Listeria monocytogenes – Part 3
Infection with L monoctyogenes can cause several different clinical syndromes, including a flu-like illness and sepsis. The most feared complication is an infection of the central nervous system (CNS), where it causes an acute meningitis. Although the bacteria is present in the brain and cerebral spinal fluid, laboratory Gram stain is positive in only about 25% of infections. It can sometimes (but not always) cause a variation in the level of glucose found in the CSF, as well as the number of lymphocytes.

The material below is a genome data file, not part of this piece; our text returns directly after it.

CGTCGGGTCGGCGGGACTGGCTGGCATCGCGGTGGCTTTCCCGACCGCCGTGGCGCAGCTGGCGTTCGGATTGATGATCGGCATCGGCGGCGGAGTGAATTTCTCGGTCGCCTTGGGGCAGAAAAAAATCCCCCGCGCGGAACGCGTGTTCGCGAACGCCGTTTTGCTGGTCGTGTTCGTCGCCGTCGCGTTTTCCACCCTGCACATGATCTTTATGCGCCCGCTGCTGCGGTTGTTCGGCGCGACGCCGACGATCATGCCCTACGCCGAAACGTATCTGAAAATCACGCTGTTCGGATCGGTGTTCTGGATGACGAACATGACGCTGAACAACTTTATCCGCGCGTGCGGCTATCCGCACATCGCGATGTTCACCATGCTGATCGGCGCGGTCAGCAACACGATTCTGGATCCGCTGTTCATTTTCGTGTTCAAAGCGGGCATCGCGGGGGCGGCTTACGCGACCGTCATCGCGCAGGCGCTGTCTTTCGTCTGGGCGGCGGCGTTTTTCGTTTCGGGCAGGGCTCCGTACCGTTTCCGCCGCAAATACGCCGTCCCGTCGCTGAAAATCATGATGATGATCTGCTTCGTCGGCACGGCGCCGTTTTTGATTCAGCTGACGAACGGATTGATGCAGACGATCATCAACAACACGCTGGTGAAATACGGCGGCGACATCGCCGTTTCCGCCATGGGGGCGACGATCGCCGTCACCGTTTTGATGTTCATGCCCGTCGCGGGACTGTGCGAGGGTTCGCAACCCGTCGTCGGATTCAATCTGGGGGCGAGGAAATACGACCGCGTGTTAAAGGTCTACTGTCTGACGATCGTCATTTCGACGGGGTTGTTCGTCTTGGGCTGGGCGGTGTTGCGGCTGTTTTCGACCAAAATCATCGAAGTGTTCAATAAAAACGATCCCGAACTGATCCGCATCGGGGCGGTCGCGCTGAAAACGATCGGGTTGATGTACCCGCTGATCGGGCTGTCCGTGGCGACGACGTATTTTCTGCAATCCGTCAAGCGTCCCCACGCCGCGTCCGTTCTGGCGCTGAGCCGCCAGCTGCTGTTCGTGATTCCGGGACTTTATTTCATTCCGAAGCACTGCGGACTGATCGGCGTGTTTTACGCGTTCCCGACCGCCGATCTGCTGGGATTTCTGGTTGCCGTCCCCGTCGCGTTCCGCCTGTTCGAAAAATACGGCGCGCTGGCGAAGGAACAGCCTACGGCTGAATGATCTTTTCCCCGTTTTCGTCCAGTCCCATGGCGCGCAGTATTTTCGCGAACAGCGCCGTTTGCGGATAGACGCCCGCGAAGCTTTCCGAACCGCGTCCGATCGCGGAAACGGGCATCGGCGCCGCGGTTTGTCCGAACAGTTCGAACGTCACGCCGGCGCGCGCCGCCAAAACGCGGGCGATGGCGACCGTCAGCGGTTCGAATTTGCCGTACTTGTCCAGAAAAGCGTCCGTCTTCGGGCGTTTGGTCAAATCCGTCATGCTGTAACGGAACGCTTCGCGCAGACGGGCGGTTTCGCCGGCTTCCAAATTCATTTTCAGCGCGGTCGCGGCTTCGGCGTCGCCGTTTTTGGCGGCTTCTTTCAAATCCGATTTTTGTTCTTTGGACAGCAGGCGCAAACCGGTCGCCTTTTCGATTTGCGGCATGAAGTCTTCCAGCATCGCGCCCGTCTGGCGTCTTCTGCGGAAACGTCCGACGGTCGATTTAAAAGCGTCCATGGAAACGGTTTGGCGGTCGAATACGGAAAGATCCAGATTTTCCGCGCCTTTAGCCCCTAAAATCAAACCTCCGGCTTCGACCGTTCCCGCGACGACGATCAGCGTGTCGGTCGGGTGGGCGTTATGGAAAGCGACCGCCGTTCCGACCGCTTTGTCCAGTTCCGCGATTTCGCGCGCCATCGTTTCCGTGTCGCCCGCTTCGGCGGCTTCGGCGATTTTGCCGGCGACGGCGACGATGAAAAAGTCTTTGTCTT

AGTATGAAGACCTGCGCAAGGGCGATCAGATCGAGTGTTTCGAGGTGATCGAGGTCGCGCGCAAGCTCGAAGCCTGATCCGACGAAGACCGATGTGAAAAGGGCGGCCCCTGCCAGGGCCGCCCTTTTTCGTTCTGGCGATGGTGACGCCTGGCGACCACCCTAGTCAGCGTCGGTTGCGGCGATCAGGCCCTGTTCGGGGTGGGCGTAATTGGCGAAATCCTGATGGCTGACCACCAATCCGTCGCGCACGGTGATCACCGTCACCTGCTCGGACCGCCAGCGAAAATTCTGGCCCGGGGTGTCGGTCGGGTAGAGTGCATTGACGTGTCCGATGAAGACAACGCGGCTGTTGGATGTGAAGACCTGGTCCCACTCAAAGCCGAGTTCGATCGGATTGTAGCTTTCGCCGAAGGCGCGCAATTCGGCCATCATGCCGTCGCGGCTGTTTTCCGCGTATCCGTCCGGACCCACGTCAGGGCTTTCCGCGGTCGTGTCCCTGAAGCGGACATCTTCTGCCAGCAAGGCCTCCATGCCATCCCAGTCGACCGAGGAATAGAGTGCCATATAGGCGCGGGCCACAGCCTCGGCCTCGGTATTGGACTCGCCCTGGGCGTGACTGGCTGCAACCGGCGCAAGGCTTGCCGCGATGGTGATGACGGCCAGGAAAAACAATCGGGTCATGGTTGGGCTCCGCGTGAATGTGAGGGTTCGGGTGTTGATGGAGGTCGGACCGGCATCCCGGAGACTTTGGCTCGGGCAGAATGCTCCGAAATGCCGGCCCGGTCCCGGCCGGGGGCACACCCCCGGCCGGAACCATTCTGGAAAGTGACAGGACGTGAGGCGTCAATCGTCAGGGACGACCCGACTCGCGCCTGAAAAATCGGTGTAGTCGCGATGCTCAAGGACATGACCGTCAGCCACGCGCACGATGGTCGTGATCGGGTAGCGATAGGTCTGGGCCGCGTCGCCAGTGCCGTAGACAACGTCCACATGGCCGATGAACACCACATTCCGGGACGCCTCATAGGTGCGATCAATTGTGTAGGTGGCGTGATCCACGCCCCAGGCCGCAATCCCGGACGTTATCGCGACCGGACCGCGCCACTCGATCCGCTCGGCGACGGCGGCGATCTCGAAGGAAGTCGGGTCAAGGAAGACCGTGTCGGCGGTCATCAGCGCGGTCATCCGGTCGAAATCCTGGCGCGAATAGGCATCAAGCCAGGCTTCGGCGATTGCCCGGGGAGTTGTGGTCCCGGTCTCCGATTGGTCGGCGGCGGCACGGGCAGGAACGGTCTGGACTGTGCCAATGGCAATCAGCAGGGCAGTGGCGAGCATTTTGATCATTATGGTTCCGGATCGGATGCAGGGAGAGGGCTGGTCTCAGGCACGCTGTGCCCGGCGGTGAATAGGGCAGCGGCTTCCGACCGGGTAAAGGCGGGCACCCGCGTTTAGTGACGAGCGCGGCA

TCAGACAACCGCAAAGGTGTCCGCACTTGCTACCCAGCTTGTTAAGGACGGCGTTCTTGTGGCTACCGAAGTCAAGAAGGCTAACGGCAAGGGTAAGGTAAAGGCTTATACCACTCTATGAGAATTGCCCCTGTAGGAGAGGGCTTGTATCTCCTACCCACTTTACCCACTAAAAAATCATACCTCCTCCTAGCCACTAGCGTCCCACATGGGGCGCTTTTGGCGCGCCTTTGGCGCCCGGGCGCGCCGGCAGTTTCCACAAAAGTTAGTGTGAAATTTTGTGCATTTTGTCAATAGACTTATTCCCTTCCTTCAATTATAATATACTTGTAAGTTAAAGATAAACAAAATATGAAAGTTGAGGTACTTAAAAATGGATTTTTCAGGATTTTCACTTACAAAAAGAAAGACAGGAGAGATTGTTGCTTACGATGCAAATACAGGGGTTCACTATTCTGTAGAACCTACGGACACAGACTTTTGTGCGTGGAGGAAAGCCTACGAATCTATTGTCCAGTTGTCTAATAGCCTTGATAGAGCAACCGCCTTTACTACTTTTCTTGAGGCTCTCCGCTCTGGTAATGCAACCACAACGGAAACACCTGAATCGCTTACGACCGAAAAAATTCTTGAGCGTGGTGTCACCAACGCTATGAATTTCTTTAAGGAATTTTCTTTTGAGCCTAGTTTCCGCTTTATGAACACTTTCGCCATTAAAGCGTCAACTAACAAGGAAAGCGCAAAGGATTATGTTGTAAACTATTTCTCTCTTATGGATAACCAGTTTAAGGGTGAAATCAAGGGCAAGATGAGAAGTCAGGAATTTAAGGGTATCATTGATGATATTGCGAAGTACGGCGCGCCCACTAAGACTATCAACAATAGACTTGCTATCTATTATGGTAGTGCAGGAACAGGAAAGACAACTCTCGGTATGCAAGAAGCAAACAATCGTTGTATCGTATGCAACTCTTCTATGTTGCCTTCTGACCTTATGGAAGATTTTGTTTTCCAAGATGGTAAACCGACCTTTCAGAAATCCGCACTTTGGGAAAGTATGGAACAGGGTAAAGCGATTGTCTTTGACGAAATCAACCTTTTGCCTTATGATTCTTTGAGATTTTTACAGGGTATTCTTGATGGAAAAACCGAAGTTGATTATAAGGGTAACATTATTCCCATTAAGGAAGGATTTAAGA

The bacteria characteristically infect the base of the brain, with resultant characteristic deficits seen in the cranial nerve functioning. It can also cause hydrocephalus (buildup of fluid and pressure in the brain) and brain abscesses.
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